Tilt Wing Aerial Vehicle

A multi-engine aircraft is disclosed which is convertible from horizontal flight mode to a vertical flight mode. The aircraft comprises an aircraft fuselage defining a fuselage longitudinal axis, and the first and second wing attached to the fuselage. Each wing defines first and second wing segments. The first segments are translatable about the fuselage longitudinal axis, from a horizontal mode position adjacent the second wing segments to vertical fight mode wherein the first wing segment are substantially offset from the second wing segments. An aircraft propulsion unit is attached to each of the first and second wing segments. The propulsion units attached to a common wing being disposed in substantial axial alignment when the aircraft operates in a horizontal flight mode, and being substantially offset when the aircraft operates in a vertical flight mode. A senor unit is connected to a forward portion of the fuselage.

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Description

BACKGROUND

The present invention relates to an aircraft, and more particularly an aircraft designed for horizontal as well as vehicle flight.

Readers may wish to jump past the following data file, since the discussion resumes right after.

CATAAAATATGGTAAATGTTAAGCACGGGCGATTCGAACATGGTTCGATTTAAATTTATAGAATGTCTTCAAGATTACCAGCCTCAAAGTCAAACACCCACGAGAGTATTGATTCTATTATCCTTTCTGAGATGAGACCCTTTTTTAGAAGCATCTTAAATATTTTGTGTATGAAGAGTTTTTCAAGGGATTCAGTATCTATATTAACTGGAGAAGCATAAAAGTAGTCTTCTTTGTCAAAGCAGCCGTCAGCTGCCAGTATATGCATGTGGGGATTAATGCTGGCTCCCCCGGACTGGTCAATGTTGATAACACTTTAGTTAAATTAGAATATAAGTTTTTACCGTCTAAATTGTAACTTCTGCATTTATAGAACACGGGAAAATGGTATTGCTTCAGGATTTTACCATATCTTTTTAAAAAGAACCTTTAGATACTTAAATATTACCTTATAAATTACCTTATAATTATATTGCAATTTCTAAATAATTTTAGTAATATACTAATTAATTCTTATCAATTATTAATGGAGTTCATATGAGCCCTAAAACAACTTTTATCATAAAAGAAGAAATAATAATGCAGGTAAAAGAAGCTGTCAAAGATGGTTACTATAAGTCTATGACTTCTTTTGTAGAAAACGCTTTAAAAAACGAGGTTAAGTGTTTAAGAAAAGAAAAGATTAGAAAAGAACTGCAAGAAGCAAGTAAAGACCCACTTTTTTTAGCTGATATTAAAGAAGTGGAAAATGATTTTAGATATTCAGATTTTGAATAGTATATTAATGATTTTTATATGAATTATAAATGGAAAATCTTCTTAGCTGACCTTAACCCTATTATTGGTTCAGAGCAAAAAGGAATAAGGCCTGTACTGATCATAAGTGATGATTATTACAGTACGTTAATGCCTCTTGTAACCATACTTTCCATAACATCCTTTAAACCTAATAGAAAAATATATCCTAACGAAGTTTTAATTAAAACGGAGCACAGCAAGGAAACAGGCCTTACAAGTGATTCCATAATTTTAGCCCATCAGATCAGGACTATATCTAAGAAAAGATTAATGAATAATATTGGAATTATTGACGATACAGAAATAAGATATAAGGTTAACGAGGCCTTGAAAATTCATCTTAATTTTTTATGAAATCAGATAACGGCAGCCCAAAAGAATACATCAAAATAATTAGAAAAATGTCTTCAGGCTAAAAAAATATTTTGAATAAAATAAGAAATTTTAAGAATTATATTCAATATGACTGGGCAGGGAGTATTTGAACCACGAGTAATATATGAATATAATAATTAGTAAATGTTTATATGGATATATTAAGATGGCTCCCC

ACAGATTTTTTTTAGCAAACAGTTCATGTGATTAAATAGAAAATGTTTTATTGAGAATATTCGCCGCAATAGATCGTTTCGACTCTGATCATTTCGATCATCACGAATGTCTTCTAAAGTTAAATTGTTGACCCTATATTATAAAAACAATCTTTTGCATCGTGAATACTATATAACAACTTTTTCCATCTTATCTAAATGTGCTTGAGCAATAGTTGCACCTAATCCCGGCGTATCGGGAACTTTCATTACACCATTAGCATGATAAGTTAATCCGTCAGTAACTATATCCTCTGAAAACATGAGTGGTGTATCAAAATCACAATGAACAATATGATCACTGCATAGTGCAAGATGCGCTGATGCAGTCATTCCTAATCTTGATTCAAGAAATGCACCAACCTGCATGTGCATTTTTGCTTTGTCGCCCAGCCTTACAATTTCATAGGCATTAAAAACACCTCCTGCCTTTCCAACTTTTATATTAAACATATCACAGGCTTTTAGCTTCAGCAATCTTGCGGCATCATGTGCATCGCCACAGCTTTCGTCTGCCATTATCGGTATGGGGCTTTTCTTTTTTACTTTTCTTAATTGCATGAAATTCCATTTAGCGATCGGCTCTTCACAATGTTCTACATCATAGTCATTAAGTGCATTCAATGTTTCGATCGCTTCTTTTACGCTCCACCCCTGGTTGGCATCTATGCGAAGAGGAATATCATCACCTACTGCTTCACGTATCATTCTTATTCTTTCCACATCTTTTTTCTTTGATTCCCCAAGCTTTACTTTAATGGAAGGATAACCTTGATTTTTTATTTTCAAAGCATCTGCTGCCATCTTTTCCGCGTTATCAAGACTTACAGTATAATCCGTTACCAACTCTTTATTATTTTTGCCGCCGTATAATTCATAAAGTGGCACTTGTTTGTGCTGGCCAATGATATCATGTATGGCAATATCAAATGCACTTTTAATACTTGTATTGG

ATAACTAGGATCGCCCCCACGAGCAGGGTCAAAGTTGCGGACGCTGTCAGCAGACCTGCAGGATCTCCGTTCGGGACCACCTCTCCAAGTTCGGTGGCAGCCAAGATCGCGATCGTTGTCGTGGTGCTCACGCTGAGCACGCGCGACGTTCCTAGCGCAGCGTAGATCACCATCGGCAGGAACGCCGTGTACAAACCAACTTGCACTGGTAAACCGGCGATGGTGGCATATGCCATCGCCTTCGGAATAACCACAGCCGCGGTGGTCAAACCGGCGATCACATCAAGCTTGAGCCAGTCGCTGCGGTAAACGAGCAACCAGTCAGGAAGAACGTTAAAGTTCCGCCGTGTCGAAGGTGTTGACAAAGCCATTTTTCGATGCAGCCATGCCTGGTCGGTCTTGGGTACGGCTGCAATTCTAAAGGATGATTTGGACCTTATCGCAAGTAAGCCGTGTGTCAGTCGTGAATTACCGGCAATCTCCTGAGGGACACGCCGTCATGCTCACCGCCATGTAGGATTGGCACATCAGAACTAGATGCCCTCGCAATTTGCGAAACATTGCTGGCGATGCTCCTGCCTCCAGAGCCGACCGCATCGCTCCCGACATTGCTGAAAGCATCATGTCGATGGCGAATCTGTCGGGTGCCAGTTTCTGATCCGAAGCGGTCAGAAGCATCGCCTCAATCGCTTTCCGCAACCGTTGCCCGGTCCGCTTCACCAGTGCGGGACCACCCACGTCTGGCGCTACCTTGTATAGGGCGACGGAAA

In broad classification, aircraft are designated as fixed wing aircrafts or rotary wing aircraft. A fixed wing aircraft encompasses the bulk of commercial and military aircraft. Rotary wing aircraft traditionally encompass various types of helicopters and other vehicles where the propulsion system is primarily oriented for vertical lift, rather than horizontal flight, as is the case for a fixed wing aircraft.

Various types of aircraft have been implemented or proposed wherein the propulsion system translates from a horizontal plane to a vertical plane, or where an engine thrust is vectored between a horizontal plane and a vertical plane.

The ability of an aircraft to operate both in a horizontal flight mode and in a vertical lift/loitering mode can be advantageous, particularly in a certain application. Horizontal flight mode typically allows for higher speeds and greater range. Vertical flight mode allows for takeoffs and landings in small areas. Vertical flight mode also allows for a more precise loitering which may be useful for civil and military applications, e.g. for traffic reporting, police crime scene investigation, and military surveillance systems.